The practice of engaging staff on so called ‘zero hours’ contracts is not new but the incidence of such contracts is believed to have risen sharply in the recent recession. They are now well and truly under the political and media spotlight, with Central Government committing to a review and Unite calling on the Scottish Government to ban offending employers from tendering for public work north of the border. These calls come amidst intense media interest, with employers being ‘named and shamed’ in the press for their use of such arrangements.
Zero hours contracts, as the name suggests, give no guarantee of a certain minimum number of hours. However, they come in different guises, and under some contracts, the individuals may be under no obligation to accept any work offered whilst others may be more ‘lop sided’ with the employee obliged to accept work if offered. There are certainly sectors where they may provide a common sense solution to peaks in demand which are unpredictable.
However, abuses of zero hours contracts can create legal and moral issues. It has recently been announced that SportsDirect.com, which reportedly has some 20,000 staff on zero hours contracts, is subject to a legal challenge in relation to the terms afforded to such staff. It is understood that the claim is proceeding under the Part Time Workers (Prevention of Less Favourable Treatment) Regulations 2000. According to the claimant’s solicitors, the company’s part time (zero hours) staff are denied paid annual leave, sick pay and bonuses which are available to their full timers.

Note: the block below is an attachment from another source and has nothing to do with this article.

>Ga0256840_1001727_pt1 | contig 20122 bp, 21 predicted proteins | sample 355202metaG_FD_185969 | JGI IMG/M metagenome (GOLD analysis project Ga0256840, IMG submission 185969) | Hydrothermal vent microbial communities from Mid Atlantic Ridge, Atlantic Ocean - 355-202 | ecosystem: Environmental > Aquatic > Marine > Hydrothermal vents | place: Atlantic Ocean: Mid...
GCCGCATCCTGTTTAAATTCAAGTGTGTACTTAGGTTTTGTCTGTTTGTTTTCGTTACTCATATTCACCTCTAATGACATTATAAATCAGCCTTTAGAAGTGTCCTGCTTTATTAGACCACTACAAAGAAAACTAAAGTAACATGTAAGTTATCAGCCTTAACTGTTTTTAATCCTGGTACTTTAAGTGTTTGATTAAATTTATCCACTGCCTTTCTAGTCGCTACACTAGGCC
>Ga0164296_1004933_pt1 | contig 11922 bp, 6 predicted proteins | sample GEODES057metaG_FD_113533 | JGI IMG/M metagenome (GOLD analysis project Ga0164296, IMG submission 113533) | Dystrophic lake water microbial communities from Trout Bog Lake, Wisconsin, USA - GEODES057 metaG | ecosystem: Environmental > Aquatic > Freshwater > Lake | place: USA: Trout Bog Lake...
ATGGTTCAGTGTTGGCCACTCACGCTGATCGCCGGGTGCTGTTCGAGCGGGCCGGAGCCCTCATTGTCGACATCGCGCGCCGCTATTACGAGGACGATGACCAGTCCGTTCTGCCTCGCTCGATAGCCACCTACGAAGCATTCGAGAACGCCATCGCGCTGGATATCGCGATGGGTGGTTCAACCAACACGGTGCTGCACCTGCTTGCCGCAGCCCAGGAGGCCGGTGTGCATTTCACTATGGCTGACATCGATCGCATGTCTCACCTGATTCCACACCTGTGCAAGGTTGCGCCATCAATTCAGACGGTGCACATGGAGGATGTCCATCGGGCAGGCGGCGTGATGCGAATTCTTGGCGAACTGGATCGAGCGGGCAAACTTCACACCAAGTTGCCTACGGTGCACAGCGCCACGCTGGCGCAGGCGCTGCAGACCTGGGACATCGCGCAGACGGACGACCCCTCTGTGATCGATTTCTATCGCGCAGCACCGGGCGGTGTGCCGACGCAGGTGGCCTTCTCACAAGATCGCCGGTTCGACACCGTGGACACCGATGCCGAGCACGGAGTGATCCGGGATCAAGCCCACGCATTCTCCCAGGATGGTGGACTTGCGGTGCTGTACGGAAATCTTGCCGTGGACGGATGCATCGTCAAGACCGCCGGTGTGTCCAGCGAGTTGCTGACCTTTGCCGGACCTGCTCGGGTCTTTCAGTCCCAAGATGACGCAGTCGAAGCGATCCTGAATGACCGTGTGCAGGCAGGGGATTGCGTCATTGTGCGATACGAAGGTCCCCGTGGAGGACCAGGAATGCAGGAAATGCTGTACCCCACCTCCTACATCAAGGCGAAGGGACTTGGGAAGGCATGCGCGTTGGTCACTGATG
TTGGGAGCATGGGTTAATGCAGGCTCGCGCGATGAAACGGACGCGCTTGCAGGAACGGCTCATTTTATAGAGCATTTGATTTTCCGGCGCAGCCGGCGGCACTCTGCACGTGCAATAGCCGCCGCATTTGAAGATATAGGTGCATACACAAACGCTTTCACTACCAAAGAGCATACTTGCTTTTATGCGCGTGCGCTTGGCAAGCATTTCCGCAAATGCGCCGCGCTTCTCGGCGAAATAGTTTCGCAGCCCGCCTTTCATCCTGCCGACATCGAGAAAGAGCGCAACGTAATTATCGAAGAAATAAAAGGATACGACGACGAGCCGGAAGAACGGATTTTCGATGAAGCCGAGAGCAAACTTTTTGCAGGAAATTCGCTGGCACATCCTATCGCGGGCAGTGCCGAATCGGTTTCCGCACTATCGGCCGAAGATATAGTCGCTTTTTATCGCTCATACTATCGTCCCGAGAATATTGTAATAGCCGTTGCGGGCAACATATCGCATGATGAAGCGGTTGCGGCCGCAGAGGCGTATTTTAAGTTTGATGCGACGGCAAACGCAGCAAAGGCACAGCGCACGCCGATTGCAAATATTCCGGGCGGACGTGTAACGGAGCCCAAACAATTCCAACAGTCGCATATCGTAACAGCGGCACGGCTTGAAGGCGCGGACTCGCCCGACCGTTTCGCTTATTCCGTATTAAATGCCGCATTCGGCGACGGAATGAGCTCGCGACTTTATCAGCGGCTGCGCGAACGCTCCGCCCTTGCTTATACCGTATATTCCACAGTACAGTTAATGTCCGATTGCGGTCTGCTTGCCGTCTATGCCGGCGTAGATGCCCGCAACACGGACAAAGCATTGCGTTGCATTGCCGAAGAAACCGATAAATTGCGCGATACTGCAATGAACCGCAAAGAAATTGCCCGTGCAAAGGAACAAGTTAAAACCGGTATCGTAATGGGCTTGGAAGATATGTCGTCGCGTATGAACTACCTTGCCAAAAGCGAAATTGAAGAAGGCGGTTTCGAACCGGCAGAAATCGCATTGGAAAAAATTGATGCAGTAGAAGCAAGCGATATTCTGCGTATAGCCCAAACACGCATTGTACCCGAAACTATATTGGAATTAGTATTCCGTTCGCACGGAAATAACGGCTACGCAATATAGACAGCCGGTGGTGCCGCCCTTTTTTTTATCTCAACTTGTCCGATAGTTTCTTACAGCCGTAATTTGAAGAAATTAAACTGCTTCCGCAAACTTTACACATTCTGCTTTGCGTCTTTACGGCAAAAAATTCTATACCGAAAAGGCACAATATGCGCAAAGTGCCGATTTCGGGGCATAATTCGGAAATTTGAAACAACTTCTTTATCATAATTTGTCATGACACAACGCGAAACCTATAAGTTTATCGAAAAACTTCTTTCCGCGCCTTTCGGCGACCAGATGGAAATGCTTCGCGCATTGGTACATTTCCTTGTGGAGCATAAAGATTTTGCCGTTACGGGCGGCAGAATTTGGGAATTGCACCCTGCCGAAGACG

So what rights do zero hours workers have? Despite the media, it is important for employers and for zero hours employees themselves to bear in mind that simply because they are on zero hours does not necessarily mean that they lack any employment rights. As the SportsDirect case highlights, zero hours staff may be able to point to full time comparators, and claim to be treated less favourably in their remuneration and benefits without justification. In addition, they may build up the qualifying service for unfair dismissal claims, and where they work on a regular basis on consistent hours, they may even be able to argue that a contractual right to these hours has come to exist through custom and practice. Another hotspot is holidays; - it is not possible to contract out of the statutory right to paid annual leave and employers wishing to avoid claims have to take steps to ensure that the zero hours employees are taking the minimum leave as well as the administrative burden of calculating their holiday pay which will be based on an ‘averaging’ formula.
Notwithstanding these potential protections, there is no doubt that zero hours contracts can be misused and can be unfair to the staff concerned. The TUC has pointed out there may be downsides for those employers too; staff who are unnecessarily placed on these sorts of precarious terms may be unlikely to be committed to their employer, possibly making them less productive.